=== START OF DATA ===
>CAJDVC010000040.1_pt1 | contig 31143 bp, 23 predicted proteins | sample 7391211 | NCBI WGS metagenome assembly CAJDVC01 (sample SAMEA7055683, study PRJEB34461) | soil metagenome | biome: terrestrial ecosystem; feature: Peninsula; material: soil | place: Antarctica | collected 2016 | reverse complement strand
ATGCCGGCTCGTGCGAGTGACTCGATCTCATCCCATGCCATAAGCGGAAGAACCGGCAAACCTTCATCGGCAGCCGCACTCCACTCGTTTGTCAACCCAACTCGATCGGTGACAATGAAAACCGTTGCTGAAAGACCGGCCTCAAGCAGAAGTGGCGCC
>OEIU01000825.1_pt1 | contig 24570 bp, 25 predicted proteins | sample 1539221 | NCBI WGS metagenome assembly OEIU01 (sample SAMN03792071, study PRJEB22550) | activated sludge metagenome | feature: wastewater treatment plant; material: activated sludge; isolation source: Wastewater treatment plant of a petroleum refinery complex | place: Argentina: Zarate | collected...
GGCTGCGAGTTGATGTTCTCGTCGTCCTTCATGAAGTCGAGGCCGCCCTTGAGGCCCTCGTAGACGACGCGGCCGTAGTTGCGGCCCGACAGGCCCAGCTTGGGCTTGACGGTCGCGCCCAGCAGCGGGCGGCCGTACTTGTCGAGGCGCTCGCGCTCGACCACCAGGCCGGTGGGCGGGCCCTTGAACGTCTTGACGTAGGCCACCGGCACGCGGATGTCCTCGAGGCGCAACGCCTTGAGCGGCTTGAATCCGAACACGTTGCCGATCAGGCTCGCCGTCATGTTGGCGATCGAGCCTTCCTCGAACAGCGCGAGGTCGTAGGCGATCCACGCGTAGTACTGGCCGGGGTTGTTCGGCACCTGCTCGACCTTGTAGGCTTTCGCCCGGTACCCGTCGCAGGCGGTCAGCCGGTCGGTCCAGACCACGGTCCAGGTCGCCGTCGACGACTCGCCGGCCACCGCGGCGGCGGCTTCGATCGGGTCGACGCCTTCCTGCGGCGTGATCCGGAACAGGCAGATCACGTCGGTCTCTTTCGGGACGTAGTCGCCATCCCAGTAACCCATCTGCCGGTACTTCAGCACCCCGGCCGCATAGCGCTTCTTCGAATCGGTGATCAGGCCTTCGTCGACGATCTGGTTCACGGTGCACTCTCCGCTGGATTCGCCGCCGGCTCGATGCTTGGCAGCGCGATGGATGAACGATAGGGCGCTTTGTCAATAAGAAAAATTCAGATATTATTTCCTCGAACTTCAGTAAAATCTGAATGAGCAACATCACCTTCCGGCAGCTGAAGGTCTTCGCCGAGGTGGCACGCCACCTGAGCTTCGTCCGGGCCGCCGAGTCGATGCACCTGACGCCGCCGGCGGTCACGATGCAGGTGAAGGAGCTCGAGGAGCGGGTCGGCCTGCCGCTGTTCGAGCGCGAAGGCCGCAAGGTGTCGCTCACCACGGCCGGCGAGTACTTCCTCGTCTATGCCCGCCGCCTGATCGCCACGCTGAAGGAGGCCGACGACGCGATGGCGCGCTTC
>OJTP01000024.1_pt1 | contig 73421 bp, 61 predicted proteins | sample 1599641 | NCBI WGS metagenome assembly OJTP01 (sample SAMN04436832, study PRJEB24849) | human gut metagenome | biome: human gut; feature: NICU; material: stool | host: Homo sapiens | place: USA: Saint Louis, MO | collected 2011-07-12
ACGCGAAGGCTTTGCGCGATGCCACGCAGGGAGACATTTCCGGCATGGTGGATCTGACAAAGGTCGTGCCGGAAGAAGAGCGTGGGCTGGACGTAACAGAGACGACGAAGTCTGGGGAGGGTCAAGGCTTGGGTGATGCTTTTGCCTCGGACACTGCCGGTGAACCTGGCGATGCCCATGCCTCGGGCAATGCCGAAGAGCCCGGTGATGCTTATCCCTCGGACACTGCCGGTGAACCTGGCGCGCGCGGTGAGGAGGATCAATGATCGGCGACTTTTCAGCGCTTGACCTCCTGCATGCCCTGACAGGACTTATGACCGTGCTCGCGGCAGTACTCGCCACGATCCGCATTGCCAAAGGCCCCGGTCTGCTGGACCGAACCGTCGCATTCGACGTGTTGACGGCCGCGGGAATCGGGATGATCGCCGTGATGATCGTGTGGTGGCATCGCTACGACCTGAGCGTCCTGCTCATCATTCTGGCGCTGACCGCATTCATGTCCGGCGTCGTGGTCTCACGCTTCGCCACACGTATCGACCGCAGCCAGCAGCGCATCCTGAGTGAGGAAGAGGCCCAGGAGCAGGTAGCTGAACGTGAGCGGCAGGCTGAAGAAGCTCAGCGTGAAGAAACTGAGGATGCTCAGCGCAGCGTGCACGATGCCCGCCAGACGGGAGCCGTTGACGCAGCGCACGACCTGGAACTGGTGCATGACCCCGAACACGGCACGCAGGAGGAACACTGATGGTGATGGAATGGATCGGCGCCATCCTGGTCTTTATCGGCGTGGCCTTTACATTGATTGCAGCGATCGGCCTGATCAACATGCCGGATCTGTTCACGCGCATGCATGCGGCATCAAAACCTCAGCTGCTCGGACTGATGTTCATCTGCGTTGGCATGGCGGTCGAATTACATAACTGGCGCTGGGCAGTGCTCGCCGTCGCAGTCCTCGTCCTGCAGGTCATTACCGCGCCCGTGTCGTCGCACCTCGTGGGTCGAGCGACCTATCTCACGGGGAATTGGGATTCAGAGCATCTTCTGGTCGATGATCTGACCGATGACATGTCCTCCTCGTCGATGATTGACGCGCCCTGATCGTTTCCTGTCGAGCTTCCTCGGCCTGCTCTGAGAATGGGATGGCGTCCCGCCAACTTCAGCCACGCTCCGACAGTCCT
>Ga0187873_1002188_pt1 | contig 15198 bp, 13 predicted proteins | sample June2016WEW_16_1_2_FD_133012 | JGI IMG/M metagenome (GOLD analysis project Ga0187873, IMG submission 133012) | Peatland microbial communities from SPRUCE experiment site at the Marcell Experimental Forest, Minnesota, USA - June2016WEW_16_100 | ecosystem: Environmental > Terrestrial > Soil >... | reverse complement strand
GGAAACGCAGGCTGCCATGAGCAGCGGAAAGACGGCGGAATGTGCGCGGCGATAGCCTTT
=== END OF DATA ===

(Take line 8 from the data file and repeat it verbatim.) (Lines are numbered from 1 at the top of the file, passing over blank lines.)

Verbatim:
GGAAACGCAGGCTGCCATGAGCAGCGGAAAGACGGCGGAATGTGCGCGGCGATAGCCTTT